This website uses cookies for anonymised analytics and for account authentication. See our privacy and cookies policies for more information.

The voice of Scotland’s vibrant voluntary sector

Published by Scottish Council for Voluntary Organisations

TFN is published by the Scottish Council for Voluntary Organisations, Mansfield Traquair Centre, 15 Mansfield Place, Edinburgh, EH3 6BB. The Scottish Council for Voluntary Organisations (SCVO) is a Scottish Charitable Incorporated Organisation. Registration number SC003558.

Celebs back charity’s pocket money campaign

This news post is over 7 years old

Your pocket money can transform children's lives

Author Ian Rankin, TV personality Carol Smillie, broadcaster Bryan Burnett and children’s TV star Matthew McVarish have all backed a Scottish children's charity in asking kids of all ages to share their memories of pocket money.

They have shared their childhood memories as part of Seamab’s Pocket Money Campaign, which aims to raise funds for the charity’s work with some of Scotland's most vulnerable children.

Seamab is a children’s charity based at Rumbling Bridge in Perthshire. The organisation helps children who have suffered trauma and loss to have a childhood in which they feel safe, accepted and happy and provides the support and opportunities that make it possible for them to heal, grow and learn.

Now, for the first time in its history, Seamab is launching a major campaign asking people to donate their monthly "pocket money" to help make a sea change in the lives of the children, and to share their pocket money stories on their new microsite.

Donations of what is small change for the average adult will help us to provide the sea change in the lives of children

The campaign features the story of eight-year-old Jamie, a fictional child who demonstrates how Seamab helps children who have had experiences such as abuse, neglect, trauma and loss.

Every child is unique, but Jamie is typical of the children aged between five and thirteen who call Seamab home.

Susie Williamson, Seamab’s fundraising manager, said: “Jamie is eight. Before he came to Seamab, he’d had a really tough time. A lot of bad things had happened to him, and he believed they were all his fault.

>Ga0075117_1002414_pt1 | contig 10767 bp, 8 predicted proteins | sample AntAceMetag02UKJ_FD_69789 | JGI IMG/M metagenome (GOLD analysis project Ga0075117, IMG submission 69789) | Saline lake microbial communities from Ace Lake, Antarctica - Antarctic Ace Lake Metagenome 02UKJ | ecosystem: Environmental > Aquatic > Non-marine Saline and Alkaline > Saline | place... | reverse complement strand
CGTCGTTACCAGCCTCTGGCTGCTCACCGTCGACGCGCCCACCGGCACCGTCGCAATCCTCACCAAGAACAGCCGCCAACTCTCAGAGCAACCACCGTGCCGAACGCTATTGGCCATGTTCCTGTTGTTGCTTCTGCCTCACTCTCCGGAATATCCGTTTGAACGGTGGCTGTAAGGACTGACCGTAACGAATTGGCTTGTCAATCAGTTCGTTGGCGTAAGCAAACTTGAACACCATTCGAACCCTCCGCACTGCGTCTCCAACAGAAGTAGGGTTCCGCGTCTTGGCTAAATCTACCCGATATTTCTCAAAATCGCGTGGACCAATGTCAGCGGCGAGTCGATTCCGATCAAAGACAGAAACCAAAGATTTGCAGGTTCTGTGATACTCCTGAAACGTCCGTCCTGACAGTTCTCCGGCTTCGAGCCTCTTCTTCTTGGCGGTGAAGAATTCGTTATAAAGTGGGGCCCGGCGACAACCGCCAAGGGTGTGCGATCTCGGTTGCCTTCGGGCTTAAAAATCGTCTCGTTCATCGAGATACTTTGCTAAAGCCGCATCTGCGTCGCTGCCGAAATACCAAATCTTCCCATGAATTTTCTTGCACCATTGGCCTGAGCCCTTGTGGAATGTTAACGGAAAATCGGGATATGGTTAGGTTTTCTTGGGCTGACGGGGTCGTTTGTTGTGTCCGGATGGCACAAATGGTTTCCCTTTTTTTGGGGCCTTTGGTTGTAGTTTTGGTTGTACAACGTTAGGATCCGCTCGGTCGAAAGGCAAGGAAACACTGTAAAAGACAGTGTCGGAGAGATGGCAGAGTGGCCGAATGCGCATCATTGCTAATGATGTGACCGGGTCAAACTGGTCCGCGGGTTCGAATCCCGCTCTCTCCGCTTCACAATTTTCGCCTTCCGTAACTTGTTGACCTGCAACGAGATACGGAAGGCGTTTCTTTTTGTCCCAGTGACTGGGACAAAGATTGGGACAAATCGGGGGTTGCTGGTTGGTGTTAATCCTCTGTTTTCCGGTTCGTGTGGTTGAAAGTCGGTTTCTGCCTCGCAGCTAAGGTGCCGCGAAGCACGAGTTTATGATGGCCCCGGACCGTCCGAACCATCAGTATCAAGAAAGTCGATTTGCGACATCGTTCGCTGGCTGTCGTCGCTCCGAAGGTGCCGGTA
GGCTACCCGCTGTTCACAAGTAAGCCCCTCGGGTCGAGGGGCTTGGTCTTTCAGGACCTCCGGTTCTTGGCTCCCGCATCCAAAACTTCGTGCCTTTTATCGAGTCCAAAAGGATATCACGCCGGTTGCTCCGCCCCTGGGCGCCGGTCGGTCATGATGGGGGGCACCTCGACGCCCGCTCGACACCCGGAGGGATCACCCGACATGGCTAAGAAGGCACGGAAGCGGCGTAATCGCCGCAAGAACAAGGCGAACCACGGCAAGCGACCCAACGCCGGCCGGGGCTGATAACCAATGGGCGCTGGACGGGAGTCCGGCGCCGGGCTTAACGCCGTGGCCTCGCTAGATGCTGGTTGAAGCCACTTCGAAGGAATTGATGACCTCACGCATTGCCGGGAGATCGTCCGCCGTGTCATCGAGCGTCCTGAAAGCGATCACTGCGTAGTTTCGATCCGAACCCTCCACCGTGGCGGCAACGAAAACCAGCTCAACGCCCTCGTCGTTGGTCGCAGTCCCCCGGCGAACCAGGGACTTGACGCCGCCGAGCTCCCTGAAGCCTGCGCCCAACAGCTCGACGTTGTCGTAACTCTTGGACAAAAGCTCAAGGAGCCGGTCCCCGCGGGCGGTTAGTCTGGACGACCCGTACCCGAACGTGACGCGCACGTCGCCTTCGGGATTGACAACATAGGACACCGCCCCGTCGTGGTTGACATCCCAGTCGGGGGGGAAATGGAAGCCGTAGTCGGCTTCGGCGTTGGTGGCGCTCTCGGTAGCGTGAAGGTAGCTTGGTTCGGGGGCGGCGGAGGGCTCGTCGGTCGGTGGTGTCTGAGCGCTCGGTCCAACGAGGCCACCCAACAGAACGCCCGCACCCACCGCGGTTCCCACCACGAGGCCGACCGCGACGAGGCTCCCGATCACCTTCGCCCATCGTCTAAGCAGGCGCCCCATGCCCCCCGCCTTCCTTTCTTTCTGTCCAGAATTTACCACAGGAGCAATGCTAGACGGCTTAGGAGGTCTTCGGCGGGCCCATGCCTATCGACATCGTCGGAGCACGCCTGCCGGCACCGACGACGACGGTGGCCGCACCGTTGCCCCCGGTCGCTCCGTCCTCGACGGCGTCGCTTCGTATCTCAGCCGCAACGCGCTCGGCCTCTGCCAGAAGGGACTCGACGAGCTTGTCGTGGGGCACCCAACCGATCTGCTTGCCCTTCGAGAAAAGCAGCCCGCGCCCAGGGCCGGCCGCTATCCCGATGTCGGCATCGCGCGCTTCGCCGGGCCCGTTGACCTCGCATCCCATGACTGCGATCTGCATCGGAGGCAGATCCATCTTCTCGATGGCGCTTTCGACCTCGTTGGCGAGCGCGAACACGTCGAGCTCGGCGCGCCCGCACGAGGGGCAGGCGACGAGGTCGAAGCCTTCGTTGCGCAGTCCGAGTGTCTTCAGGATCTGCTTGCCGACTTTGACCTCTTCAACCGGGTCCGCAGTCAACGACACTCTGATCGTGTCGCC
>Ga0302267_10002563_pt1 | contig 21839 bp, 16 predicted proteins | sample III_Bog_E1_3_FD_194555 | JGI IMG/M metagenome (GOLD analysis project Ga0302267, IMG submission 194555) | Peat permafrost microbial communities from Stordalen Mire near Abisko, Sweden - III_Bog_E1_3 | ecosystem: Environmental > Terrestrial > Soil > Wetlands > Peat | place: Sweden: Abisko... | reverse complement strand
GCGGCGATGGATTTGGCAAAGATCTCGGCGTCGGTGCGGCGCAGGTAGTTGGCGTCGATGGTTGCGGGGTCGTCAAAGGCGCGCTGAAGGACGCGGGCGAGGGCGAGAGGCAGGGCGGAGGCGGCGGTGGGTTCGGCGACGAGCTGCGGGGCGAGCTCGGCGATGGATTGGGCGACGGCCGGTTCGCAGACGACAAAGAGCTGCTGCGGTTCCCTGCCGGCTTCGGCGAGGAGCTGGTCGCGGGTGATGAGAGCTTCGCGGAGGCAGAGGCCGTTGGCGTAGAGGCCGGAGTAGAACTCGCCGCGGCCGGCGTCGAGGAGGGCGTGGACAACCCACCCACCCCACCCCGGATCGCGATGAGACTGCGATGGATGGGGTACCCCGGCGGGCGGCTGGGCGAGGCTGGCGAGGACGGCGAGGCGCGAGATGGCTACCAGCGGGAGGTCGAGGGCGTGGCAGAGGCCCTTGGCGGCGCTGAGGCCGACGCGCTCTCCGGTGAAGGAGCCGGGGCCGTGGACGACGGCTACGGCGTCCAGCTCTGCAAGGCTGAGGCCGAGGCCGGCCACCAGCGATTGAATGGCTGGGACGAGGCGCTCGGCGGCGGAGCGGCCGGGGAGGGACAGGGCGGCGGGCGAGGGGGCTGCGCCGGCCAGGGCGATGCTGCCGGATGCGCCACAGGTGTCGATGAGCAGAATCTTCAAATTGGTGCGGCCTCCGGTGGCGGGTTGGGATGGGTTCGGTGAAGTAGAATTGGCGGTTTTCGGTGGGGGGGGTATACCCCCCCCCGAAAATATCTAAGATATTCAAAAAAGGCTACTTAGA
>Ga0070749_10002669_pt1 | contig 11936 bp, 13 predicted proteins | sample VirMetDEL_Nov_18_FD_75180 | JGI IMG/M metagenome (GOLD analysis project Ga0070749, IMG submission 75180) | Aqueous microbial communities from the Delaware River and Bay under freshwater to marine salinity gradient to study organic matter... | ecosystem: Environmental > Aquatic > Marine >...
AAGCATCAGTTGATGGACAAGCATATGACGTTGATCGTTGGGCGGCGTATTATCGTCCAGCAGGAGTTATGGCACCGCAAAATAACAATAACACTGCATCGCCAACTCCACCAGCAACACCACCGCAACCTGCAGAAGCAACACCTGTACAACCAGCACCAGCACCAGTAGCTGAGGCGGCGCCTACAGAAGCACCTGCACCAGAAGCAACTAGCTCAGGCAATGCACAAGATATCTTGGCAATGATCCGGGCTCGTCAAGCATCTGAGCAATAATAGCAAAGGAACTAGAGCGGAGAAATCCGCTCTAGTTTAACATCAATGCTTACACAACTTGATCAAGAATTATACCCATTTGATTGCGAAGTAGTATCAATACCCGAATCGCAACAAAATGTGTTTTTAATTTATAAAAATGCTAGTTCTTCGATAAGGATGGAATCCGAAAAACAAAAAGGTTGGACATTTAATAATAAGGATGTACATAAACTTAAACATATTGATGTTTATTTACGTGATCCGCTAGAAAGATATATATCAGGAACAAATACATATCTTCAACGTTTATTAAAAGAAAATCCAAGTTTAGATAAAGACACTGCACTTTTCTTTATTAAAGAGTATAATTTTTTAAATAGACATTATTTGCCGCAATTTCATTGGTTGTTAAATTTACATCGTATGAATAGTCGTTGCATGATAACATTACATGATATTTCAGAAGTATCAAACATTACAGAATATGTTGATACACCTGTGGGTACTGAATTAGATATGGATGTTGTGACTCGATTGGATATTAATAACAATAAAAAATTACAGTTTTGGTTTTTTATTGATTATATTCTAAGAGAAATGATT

"Most adults couldn’t stick with him. So he didn’t think he’d be at Seamab very long. Jamie felt angry a lot of the time. He didn’t get along with other children, and found it hard to trust adults.”

Seamab helps children like Jamie to believe in themselves, to trust and build relationships with others, and to make sense of what has happened to them.

Susie added: "We’re absolutely delighted that Ian, Carol, Bryan and Matthew have supported our Pocket Money Campaign by sending us their pocket money stories, and we hope the Scottish public will join in by sharing their own stories at, and donating their small change.

"The donations of what is small change for the average adult will help us to provide the sea change in the lives of children like Jamie who come to Seamab. We want to give them the chance to heal, grow and learn and set them on a path towards a happier, healthier future.”

Scottish crime writer Ian Rankin, best known for his Inspector Rebus novels, shared his experiences of pockey money. He said: "My parents were very careful with money - they had to be, as there wasn't much of it around! I recall them seated at the kitchen table every pay-day, dividing the cash up, with some going to the summer holiday fund, some for Christmas presents, some for insurance policies, and so on.

“I think that rubbed off on me. In my teenage diary I would keep note of the albums I would buy if and when I got enough money, the price of each recorded next to it. But most of my pocket money went on boys' comics. At one point, I think I was buying four or five a week. They were cheap and full of adventures, and eventually I started making up adventures of my own.”

Seamab made headlines in September when it won the Best Partner Relationship title at the Scottish Fundraising Awards for its work with design agency StudioLR, which created a new brand for the charity, helping it to better tell its story.